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Movement of leachate from beneath turkey litter sited over chalk in southern England

Gooddy, Daren. 2002 Movement of leachate from beneath turkey litter sited over chalk in southern England. Journal of Environmental Science and Health Part B, 37 (1). 81-91. 10.1081/PFC-120002900

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Abstract/Summary

Farm waste stores are widespread in the UK, with many overlying the principal aquifer, the Chalk. The stores pose a threat to groundwater quality through the infiltration of high concentrations of nitrogen species and organic carbon together with pathogenic microbes. Two cored boreholes have been drilled into the unsaturated chalk to depths of 15 and 20 metres, respectively, through a site which has been used to store turkey litter for in excess of 20 years. Porewaters were extracted from the cores and analysed for a range of chemical elements. In addition, chalk core material was also taken for microbial examination. Both boreholes showed very high concentrations of nitrate-N (3000 mg/L), ammonia (5000 mg/L), organic carbon (3000 mg/L), and potassium (10,000 mg/L) in the top 5 metres of the profile. Below this depth concentrations declined dramatically. Highest concentrations were found in the borehole constructed in the middle of the site. The borehole constructed at the edge of the store showed much lower concentrations but did show a peak of nitrate around 10 metres below ground level. The apparent lack of movement beneath the centre of the store suggests the turkey litter is relatively impermeable and most leaching occurs where the covering of litter is thin or when the litter is annually cleared. If the leachate continues to migrate at this apparent rate, it will take more than 100 years to reach the water table.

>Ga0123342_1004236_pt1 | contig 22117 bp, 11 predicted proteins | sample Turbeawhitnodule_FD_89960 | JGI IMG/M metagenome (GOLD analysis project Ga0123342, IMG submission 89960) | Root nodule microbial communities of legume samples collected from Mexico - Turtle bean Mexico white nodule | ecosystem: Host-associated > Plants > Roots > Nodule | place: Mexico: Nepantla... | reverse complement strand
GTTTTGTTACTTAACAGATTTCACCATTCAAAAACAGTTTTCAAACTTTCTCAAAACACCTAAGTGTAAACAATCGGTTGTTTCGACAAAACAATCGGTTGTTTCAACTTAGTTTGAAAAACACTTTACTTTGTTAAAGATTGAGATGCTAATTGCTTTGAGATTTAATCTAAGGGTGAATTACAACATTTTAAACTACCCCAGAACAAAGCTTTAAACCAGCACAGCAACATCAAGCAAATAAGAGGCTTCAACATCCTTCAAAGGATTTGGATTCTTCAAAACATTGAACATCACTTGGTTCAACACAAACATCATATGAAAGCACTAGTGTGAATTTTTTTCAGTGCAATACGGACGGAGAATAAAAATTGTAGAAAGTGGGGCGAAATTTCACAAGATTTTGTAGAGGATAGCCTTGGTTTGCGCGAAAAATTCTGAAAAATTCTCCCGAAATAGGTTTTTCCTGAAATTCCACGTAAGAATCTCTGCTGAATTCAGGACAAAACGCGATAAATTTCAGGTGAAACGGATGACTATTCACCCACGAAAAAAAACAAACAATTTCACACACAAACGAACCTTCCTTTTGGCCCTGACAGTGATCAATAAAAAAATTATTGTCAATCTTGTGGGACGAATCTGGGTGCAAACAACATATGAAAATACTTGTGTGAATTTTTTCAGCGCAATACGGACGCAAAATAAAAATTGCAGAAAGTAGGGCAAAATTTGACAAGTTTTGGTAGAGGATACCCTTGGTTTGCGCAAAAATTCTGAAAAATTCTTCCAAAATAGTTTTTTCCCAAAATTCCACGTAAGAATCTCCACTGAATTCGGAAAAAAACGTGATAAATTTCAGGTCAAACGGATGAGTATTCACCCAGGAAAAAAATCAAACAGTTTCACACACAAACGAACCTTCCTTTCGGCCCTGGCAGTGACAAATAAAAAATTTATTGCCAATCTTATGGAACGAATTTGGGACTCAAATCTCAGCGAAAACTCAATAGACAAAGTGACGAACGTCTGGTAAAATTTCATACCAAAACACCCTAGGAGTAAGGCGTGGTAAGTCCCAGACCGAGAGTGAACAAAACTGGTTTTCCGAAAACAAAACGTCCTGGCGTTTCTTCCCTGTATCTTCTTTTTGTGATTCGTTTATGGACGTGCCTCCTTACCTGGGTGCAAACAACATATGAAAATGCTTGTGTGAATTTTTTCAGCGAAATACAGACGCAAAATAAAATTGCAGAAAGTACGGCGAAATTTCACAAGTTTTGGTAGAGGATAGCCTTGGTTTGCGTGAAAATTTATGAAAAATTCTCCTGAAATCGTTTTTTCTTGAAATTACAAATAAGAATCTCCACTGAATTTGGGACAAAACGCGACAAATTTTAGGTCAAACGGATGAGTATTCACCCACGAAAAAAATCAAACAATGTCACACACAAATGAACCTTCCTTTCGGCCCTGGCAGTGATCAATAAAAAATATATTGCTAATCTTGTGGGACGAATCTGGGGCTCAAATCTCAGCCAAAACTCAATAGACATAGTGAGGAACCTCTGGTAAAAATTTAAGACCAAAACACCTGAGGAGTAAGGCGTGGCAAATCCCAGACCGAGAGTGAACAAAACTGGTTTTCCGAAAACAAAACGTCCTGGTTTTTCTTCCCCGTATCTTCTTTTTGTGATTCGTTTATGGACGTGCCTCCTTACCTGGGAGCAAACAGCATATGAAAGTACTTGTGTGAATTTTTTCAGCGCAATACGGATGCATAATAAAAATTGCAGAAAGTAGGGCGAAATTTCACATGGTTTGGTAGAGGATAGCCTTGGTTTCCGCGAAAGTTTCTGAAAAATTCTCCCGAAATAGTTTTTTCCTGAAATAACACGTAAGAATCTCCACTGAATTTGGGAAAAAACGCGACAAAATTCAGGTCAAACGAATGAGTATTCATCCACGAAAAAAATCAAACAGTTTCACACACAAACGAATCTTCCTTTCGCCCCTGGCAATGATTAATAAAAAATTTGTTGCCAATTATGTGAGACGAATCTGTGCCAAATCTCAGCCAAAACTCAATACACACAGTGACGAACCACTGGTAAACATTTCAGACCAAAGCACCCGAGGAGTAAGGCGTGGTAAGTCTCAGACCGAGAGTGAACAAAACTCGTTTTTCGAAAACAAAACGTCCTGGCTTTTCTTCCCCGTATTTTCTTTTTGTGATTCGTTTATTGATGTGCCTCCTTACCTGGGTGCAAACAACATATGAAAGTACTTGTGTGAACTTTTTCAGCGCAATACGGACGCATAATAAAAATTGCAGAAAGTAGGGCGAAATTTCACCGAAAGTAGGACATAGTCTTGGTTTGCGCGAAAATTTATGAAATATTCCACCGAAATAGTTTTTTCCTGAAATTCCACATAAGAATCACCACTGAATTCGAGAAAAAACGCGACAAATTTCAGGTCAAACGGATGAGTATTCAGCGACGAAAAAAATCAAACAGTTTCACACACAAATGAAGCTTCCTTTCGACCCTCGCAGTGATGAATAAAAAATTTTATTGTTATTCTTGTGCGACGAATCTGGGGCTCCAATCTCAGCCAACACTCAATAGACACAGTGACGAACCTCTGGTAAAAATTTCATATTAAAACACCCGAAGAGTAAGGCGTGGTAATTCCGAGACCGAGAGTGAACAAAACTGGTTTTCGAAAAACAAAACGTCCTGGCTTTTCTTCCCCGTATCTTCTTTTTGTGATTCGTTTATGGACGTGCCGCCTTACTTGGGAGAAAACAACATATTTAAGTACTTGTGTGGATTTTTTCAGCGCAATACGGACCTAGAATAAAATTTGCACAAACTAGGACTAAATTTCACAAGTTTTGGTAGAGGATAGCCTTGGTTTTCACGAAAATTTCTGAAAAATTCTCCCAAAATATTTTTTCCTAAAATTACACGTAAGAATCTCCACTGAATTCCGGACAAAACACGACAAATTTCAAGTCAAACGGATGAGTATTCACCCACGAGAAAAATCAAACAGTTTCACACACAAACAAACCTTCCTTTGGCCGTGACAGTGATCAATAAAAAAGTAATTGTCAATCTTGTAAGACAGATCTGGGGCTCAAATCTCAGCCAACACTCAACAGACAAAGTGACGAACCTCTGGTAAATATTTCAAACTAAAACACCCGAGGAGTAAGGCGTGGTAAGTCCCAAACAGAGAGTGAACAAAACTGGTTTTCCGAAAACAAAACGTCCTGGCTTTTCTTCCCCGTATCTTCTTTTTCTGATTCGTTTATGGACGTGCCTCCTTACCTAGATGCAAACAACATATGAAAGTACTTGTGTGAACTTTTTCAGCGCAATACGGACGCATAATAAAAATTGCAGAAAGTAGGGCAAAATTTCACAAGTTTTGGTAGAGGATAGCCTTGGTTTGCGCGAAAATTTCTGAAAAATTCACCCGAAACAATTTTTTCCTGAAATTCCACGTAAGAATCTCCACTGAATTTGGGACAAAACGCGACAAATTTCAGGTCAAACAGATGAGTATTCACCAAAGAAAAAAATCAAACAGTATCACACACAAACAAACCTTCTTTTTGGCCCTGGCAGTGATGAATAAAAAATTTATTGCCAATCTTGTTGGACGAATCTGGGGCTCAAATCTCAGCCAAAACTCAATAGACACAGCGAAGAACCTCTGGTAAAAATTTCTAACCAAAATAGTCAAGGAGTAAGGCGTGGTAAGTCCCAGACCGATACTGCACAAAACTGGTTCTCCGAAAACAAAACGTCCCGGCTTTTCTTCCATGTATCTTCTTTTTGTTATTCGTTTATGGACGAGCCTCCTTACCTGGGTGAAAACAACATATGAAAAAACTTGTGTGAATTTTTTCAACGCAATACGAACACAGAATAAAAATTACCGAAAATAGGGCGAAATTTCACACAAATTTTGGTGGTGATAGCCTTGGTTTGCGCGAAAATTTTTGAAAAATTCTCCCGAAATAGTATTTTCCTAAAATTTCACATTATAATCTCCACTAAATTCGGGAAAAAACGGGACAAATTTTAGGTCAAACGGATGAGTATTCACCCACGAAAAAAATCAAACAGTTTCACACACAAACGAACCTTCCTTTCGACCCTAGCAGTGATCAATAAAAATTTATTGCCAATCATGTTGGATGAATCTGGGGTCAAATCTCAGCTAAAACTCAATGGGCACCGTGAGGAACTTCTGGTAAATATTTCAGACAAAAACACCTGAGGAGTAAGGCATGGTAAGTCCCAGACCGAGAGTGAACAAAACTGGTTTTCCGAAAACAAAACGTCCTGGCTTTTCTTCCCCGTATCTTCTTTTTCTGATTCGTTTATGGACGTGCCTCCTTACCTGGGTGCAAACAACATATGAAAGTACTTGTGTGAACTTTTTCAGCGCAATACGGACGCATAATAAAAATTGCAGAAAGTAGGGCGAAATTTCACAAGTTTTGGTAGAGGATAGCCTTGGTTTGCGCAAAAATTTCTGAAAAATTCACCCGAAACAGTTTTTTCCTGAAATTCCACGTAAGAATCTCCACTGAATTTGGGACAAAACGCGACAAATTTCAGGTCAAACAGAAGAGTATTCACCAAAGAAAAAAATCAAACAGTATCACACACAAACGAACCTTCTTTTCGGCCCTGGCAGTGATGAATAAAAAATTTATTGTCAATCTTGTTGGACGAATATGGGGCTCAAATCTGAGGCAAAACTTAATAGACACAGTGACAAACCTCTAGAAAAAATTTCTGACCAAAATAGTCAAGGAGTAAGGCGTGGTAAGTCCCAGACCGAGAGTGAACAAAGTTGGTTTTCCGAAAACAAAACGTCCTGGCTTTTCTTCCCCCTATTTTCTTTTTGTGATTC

Item Type: Publication - Article
Digital Object Identifier (DOI): 10.1081/PFC-120002900
Programmes: BGS Programmes > Groundwater Management
Additional Keywords: GroundwaterBGS, Groundwater, Point source pollution
NORA Subject Terms: Agriculture and Soil Science
Hydrology
Related URLs:
Date made live: 23 Jul 2009 09:36
URI: http://nora.nerc.ac.uk/id/eprint/7777

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